My Life: Interview with Makoto Kitanishi, political scientist, Part 11

Part 11: Unrest at Hiroshima University

by Masami Nishimoto, Senior Staff Writer

Accepts seat on Student Issues Committee, participates in negotiations

In the late 1960s the All-Campus Joint Struggle League’s movement spread, and in January 1969 a branch of the league was established at Hiroshima University. As a member of the Student Issues Committee, Mr. Kitanishi was involved in dealing with the protesters.

With the rapid growth of Japan’s economy, society overall became more controlled, and there was an undercurrent of opposition to this. But in the case of the unrest at Hiroshima University, certain factions took control and gained the support of the so-called “apolitical” students. From there things escalated rapidly.

Hiroshima University had taken the position that it would not recognize students’ right to govern themselves. In the eight-point demand issued by the university’s All-Campus Joint Struggle League, the students demanded that a consumer cooperative be set up in place of the cooperative society run by the university and that students be allowed to run the student center themselves. They said that other universities had already done this.

But the executive council (consisting of the university president and department chairs) dragged their feet and couldn’t decide on anything. I was a member of the Student Issues Committee, and I tried to persuade the administration that they should go along with the students’ demands. But the dean of students, who had come from the Ministry of Education, stubbornly insisted that he would not give in to their demands.

The Student Issues Committee was formed while Tomojiro Kawamura was president of the university. The spring 1968 graduation and entrance ceremonies were held separately, and two debaters – or rather two people who were eloquent speakers – were chosen from each department, and a committee that had executive authority was formed.

I had just become a professor in the Faculty of Politics and Economics, and the other person from our department was an economics professor. He was named chairman of the committee. He thought I was a smart-aleck, so every time I had come up for promotion he had voted against me. But he didn’t even know the difference between the assertions of the Democratic Youth League and the Revolutionary Communist League. He begged me to serve on the committee, saying he would really like to have my cooperation, so I agreed to serve. I had students from every faction in my classes, and I was the adviser to the Society for the Study of Socialism. If a club didn’t have an adviser it wouldn’t be recognized as an official club. This is another way in which the university’s system was really outdated.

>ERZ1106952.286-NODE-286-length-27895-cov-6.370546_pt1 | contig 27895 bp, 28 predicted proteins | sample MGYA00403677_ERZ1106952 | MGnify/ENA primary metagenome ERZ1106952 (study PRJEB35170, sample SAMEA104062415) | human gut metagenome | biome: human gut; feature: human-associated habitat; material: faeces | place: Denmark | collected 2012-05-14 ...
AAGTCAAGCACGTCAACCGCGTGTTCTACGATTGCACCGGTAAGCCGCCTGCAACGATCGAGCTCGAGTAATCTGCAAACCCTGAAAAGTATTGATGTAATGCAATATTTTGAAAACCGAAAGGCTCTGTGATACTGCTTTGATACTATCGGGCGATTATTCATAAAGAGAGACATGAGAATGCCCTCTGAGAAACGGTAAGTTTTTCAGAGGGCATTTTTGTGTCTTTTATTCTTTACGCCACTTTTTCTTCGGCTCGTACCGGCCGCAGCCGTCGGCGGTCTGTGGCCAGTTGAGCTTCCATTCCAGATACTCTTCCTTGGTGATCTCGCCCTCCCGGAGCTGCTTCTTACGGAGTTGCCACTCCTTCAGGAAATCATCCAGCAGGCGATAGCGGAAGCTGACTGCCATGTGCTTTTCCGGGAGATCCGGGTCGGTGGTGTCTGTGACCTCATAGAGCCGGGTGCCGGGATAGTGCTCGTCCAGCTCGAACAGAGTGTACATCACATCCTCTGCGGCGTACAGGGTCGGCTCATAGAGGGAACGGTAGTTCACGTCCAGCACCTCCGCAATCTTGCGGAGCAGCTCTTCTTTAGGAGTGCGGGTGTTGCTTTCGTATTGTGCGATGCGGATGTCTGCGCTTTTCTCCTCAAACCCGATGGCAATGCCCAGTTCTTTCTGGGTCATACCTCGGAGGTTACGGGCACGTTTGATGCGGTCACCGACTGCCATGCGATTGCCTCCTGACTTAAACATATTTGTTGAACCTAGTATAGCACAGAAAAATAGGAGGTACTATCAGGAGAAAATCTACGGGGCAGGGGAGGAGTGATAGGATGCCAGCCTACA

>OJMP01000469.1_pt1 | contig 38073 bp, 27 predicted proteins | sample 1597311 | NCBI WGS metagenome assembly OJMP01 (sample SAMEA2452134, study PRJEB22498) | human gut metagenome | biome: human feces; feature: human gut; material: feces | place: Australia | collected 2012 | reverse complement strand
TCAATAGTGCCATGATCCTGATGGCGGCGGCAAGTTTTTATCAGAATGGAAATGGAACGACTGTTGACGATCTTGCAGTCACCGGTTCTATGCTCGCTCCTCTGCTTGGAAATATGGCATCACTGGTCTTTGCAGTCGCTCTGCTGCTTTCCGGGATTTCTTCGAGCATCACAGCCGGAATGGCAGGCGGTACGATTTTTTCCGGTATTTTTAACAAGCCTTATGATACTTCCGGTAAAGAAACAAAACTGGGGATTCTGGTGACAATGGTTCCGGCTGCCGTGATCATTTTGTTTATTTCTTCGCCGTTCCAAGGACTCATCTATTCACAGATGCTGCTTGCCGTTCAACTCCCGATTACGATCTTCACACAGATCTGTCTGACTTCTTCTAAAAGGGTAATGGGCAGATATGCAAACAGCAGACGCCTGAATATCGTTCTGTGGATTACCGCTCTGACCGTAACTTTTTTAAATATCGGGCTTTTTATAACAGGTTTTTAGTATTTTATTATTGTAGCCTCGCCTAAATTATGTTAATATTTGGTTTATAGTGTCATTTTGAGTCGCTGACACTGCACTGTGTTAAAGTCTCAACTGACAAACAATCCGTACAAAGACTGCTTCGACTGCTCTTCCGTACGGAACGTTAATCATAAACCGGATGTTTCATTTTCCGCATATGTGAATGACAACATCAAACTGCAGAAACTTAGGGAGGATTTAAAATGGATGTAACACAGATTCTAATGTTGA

So, I didn’t feel antagonistic toward students in various factions, but I felt the Joint Struggle League’s movement was isolated. With the cooperation of workers, the student protest in France in May 1968 developed into a social movement. They said it wasn’t enough just to protest on campuses.

In the negotiations with the students, when the administration started to speak they would turn off the microphone and wouldn’t allow us to speak. In short, it was just a one-sided kangaroo court. Mr. Kawamura couldn’t stand it, and he resigned (on February 18, 1969). Lockouts began with the Department of General Studies (on February 24), and the situation escalated to the point that the students demanded the dissolution of the university. I suggested Soichi Iijima (a professor in the Faculty of Medicine) as the only person who could resolve the situation and get us through this crisis. It was decided that I would go talk to him and try to persuade him to accept.

(Originally published on April 23, 2013)